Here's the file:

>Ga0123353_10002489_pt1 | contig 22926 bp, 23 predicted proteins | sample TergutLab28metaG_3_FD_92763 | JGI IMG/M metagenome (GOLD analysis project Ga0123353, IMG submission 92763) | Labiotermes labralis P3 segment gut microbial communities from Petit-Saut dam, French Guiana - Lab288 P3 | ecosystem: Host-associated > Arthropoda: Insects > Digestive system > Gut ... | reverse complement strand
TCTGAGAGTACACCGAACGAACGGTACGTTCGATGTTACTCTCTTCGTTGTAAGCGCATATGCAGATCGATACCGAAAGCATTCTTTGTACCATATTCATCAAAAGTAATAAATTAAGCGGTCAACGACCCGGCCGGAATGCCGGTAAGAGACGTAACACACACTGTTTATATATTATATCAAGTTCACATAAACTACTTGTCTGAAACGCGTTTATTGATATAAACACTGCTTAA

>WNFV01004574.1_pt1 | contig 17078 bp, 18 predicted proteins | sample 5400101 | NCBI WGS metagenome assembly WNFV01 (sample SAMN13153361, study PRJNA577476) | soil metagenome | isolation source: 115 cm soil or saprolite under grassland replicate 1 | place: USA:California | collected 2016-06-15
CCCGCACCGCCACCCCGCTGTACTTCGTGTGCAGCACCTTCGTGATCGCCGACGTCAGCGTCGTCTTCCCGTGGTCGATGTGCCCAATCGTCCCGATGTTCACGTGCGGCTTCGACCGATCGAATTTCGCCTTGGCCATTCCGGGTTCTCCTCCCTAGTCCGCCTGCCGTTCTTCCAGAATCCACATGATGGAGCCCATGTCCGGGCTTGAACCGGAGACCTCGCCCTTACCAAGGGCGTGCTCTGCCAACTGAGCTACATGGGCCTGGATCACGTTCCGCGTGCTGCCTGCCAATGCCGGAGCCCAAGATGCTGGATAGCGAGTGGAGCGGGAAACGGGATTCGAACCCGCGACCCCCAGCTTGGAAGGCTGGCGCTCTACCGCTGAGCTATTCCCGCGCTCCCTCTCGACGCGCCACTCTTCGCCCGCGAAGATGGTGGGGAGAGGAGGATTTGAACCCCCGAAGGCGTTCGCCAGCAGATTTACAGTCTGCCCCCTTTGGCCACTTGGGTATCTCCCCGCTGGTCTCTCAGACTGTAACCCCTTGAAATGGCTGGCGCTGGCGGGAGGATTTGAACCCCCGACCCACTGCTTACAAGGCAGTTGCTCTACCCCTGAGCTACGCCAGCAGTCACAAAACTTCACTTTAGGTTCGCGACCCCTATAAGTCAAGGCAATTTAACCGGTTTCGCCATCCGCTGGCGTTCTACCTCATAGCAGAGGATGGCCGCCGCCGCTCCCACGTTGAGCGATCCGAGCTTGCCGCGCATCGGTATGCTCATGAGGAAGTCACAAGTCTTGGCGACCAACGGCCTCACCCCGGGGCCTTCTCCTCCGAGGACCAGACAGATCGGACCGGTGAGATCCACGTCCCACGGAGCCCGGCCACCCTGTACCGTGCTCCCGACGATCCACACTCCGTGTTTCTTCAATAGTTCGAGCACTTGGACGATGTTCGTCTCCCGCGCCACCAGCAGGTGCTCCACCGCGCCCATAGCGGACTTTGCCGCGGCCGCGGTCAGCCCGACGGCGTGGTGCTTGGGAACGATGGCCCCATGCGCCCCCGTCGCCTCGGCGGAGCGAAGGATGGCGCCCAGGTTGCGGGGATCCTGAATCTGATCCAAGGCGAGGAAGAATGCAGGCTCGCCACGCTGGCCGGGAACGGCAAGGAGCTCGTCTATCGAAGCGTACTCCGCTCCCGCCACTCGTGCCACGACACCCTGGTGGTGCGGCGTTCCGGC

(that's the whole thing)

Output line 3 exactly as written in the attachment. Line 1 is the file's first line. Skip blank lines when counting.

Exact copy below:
>WNFV01004574.1_pt1 | contig 17078 bp, 18 predicted proteins | sample 5400101 | NCBI WGS metagenome assembly WNFV01 (sample SAMN13153361, study PRJNA577476) | soil metagenome | isolation source: 115 cm soil or saprolite under grassland replicate 1 | place: USA:California | collected 2016-06-15